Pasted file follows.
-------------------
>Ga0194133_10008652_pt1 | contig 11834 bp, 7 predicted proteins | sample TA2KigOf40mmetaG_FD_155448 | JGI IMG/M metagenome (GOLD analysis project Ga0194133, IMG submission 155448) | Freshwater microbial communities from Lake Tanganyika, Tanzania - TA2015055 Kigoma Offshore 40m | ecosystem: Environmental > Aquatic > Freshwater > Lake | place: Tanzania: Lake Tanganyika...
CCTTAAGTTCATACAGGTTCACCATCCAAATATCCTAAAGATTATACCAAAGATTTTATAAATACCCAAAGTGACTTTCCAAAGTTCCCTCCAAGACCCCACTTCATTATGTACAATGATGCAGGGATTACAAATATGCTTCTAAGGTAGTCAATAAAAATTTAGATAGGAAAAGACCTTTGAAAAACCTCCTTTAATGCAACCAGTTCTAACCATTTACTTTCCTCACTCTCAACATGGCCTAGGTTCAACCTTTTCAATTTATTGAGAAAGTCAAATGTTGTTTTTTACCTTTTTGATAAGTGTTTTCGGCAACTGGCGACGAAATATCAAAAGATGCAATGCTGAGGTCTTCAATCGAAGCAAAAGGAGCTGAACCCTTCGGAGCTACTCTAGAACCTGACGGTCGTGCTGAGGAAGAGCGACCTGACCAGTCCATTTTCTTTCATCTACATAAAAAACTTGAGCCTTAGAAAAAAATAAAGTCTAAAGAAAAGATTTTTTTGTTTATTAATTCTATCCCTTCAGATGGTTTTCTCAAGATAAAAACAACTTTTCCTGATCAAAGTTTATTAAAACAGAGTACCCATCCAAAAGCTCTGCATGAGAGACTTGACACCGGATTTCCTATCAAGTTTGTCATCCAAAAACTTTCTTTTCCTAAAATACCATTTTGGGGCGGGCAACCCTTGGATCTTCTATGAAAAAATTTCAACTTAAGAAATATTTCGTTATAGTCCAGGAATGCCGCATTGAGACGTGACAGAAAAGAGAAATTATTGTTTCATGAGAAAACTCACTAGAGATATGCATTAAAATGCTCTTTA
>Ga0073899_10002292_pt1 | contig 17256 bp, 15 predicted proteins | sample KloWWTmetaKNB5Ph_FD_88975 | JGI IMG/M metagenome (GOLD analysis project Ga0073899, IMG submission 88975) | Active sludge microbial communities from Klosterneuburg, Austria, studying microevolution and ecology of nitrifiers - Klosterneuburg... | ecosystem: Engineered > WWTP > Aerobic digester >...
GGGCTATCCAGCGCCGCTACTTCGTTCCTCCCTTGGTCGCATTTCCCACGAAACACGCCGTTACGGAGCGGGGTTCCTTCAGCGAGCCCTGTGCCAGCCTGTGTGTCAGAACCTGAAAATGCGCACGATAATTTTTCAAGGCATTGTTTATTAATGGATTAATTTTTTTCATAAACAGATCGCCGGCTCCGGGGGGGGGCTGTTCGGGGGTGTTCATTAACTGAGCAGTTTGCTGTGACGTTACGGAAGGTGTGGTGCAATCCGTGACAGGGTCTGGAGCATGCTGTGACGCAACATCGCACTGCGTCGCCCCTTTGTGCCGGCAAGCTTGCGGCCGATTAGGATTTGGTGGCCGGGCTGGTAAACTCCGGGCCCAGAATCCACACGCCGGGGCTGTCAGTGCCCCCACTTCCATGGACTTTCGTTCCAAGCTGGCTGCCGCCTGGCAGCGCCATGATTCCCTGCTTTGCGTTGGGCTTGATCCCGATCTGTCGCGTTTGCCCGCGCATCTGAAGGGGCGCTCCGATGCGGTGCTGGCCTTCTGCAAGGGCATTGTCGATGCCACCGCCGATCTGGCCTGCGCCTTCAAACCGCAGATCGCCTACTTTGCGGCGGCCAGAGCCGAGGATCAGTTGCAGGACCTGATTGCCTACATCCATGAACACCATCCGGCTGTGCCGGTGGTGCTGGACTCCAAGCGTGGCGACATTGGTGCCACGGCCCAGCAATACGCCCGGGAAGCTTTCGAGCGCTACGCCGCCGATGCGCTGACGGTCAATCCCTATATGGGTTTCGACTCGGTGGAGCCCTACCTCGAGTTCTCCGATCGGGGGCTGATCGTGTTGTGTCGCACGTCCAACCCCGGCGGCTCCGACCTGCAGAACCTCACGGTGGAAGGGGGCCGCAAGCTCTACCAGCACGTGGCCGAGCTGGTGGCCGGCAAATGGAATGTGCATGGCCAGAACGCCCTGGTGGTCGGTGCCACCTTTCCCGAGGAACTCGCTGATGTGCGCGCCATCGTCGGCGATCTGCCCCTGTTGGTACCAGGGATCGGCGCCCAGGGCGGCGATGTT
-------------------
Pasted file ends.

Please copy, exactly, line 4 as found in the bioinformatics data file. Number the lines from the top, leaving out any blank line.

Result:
GGGCTATCCAGCGCCGCTACTTCGTTCCTCCCTTGGTCGCATTTCCCACGAAACACGCCGTTACGGAGCGGGGTTCCTTCAGCGAGCCCTGTGCCAGCCTGTGTGTCAGAACCTGAAAATGCGCACGATAATTTTTCAAGGCATTGTTTATTAATGGATTAATTTTTTTCATAAACAGATCGCCGGCTCCGGGGGGGGGCTGTTCGGGGGTGTTCATTAACTGAGCAGTTTGCTGTGACGTTACGGAAGGTGTGGTGCAATCCGTGACAGGGTCTGGAGCATGCTGTGACGCAACATCGCACTGCGTCGCCCCTTTGTGCCGGCAAGCTTGCGGCCGATTAGGATTTGGTGGCCGGGCTGGTAAACTCCGGGCCCAGAATCCACACGCCGGGGCTGTCAGTGCCCCCACTTCCATGGACTTTCGTTCCAAGCTGGCTGCCGCCTGGCAGCGCCATGATTCCCTGCTTTGCGTTGGGCTTGATCCCGATCTGTCGCGTTTGCCCGCGCATCTGAAGGGGCGCTCCGATGCGGTGCTGGCCTTCTGCAAGGGCATTGTCGATGCCACCGCCGATCTGGCCTGCGCCTTCAAACCGCAGATCGCCTACTTTGCGGCGGCCAGAGCCGAGGATCAGTTGCAGGACCTGATTGCCTACATCCATGAACACCATCCGGCTGTGCCGGTGGTGCTGGACTCCAAGCGTGGCGACATTGGTGCCACGGCCCAGCAATACGCCCGGGAAGCTTTCGAGCGCTACGCCGCCGATGCGCTGACGGTCAATCCCTATATGGGTTTCGACTCGGTGGAGCCCTACCTCGAGTTCTCCGATCGGGGGCTGATCGTGTTGTGTCGCACGTCCAACCCCGGCGGCTCCGACCTGCAGAACCTCACGGTGGAAGGGGGCCGCAAGCTCTACCAGCACGTGGCCGAGCTGGTGGCCGGCAAATGGAATGTGCATGGCCAGAACGCCCTGGTGGTCGGTGCCACCTTTCCCGAGGAACTCGCTGATGTGCGCGCCATCGTCGGCGATCTGCCCCTGTTGGTACCAGGGATCGGCGCCCAGGGCGGCGATGTT